1. Humility does not begin to describe the Dali Lama. I never felt in the presence of greatness, because is just like us and doesn’t say much but listens well and when he does say something it takes a while to really register and you think, duh, why didn’t I think of that and usually its well after he’s gone. By the way he still spends a lot of time in this country so next time you hear he’s going to be in your neighborhood, drop him an e-mail (contact was on his website) and request a meeting. I’ll bet you get it.

        When we do meet one day the wine’s on me. I sense in you a very kindred spirit who is following a path I know only too well. I’ll let you know where the bumps in the road are when I can see you coming up on them. As to the balance, as you say it sort of ebbs and flows and some days we have a better sense of ourselves. Part of why you don’t ask for help is your great sense of the needs of others and the realization that they don’t have to ask you, you just know and offer or just give it without being asked. Good old reliable Aimee; there for everybody except Aimee. Work on that will you?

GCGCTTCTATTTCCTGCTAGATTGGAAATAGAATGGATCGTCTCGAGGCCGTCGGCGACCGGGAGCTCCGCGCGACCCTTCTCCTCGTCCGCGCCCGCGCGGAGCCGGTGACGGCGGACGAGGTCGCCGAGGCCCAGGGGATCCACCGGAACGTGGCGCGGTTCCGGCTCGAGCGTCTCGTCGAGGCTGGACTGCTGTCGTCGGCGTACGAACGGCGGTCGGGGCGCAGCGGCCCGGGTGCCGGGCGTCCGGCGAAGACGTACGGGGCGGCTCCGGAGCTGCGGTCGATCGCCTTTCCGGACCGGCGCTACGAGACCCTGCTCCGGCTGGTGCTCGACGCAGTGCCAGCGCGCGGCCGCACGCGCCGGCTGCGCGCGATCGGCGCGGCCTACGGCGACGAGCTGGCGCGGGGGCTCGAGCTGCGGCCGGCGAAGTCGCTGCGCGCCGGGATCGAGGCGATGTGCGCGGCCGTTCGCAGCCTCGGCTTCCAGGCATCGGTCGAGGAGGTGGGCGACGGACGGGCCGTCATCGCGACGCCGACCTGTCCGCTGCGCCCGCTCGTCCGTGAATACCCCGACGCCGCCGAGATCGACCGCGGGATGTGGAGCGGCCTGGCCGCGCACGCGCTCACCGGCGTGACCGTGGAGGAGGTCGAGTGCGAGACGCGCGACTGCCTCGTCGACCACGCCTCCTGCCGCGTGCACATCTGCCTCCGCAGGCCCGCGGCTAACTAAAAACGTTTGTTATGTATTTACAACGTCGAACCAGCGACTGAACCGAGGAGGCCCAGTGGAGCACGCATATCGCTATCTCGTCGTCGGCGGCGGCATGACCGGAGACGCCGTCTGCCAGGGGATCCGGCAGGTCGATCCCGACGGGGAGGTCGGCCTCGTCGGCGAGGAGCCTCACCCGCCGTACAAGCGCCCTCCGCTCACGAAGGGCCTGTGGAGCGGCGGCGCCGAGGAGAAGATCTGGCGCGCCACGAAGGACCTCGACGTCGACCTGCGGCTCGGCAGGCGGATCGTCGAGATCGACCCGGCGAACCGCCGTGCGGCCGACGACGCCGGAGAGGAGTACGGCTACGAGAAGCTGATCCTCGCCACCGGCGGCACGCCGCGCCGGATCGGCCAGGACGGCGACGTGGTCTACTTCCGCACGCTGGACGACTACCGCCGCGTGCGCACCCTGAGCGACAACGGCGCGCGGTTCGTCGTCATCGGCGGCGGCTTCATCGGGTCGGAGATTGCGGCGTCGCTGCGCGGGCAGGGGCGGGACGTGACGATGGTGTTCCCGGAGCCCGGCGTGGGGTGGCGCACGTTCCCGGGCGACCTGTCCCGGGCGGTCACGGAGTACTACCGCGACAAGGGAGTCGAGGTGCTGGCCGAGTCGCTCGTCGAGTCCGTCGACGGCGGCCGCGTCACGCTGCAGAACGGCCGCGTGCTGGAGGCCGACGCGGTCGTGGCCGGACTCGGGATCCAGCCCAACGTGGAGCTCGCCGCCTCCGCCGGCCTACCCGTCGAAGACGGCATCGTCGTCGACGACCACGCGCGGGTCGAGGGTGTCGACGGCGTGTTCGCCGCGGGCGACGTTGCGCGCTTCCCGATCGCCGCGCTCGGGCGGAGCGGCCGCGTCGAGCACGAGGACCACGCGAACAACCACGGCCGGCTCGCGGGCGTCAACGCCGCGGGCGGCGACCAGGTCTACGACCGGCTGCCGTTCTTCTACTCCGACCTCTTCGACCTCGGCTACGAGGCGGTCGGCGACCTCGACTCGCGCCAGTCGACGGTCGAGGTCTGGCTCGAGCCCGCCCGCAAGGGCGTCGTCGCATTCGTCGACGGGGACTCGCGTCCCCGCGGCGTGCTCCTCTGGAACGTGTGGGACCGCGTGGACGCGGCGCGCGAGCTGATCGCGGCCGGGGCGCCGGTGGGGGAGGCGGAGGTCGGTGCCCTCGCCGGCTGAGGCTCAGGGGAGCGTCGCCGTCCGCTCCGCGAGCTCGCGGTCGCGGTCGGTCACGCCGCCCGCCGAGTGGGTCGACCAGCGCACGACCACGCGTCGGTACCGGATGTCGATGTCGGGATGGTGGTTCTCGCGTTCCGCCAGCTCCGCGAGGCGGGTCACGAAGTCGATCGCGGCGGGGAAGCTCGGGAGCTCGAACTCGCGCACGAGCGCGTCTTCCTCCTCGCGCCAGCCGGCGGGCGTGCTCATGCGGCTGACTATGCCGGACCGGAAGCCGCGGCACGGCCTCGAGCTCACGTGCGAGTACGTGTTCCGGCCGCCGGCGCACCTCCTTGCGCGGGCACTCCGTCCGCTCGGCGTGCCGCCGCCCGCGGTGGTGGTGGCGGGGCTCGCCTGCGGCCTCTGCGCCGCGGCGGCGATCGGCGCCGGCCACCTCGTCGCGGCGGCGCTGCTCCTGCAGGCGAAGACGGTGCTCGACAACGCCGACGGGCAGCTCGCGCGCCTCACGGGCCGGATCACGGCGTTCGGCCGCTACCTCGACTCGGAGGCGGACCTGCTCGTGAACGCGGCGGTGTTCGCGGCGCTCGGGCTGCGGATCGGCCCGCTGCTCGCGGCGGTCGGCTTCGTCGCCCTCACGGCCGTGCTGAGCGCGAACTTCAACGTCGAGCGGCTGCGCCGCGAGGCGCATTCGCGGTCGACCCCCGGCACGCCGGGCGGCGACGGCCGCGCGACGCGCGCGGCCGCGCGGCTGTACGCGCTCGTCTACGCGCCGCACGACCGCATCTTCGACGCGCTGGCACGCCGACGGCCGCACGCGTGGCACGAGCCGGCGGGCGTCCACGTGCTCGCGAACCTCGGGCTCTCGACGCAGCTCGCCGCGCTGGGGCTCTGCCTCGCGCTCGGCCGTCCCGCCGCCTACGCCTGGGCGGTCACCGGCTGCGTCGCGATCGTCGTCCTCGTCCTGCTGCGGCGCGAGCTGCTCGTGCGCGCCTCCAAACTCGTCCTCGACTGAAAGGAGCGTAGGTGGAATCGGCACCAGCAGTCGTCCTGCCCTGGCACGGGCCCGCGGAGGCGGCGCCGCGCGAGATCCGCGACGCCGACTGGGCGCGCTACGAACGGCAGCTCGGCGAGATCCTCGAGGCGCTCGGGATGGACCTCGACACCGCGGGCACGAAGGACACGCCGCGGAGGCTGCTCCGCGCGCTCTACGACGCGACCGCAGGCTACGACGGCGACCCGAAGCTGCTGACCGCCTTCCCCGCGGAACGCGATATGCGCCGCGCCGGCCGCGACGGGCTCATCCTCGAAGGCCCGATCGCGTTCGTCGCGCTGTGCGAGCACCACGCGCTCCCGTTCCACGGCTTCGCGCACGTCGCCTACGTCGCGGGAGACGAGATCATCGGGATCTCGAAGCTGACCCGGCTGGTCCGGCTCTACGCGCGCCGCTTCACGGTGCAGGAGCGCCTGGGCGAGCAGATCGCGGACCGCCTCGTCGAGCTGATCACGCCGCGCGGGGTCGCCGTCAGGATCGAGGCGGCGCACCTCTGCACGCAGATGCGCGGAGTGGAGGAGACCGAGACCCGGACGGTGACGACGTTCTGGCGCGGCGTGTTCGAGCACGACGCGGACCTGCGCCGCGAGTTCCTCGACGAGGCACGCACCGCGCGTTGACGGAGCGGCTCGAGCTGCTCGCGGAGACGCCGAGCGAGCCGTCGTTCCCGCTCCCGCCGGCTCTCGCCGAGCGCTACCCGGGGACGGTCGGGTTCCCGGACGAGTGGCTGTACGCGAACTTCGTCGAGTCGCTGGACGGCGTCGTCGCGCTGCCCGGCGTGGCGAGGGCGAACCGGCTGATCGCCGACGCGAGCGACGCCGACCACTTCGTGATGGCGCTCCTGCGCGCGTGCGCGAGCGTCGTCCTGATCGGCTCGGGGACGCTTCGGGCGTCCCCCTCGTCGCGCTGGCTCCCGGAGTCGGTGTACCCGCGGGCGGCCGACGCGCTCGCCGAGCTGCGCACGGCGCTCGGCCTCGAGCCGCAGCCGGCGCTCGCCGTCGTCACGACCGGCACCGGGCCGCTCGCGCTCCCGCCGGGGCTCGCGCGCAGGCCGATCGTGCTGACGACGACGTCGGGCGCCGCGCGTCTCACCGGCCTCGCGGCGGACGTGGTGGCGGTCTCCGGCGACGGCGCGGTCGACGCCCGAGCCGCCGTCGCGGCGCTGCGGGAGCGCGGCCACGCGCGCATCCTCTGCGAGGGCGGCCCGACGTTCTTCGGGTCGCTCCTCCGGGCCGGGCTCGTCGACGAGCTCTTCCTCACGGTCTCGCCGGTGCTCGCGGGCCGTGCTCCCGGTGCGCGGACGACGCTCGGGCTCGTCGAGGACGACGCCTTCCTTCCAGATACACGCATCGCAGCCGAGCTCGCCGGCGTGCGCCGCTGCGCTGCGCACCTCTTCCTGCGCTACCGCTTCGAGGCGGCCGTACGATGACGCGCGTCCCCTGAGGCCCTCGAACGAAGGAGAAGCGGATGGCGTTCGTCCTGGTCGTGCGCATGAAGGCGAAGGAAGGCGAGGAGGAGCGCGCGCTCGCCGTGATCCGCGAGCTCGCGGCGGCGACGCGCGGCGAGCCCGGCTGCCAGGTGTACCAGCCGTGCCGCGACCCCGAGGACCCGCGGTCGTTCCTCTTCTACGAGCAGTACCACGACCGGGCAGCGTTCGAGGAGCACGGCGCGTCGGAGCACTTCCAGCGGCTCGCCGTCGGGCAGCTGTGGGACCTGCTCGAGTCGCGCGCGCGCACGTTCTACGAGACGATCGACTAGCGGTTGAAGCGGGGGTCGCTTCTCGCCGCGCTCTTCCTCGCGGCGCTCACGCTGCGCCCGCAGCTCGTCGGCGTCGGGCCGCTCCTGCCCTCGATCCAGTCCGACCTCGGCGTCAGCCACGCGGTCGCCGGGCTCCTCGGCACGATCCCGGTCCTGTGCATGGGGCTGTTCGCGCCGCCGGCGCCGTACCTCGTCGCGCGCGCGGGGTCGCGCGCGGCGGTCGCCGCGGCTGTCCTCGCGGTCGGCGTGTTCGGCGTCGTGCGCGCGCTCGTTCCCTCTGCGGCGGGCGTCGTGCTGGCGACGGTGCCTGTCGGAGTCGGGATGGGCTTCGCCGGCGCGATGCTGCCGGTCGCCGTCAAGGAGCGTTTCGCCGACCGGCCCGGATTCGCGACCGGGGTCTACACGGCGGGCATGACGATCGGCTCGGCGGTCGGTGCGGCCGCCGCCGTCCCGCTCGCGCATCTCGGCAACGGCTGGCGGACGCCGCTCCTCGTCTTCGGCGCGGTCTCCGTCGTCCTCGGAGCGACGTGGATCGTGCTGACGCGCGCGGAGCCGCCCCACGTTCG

Liked by 1 person

        1. By the way contemplate the differing definitions between the word “selfish” and the phrase “enlightened self interest”. Understanding the difference may give you a whole new perspective on taking care of Aimee.

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  6. It’s interesting that you mention being able to give so freely to others but doing for yourself brings feelings of guilt. Flashback to week 1 of the challenge when this was a common point of conversation when discussing self-kindness. This quote rings so true to me-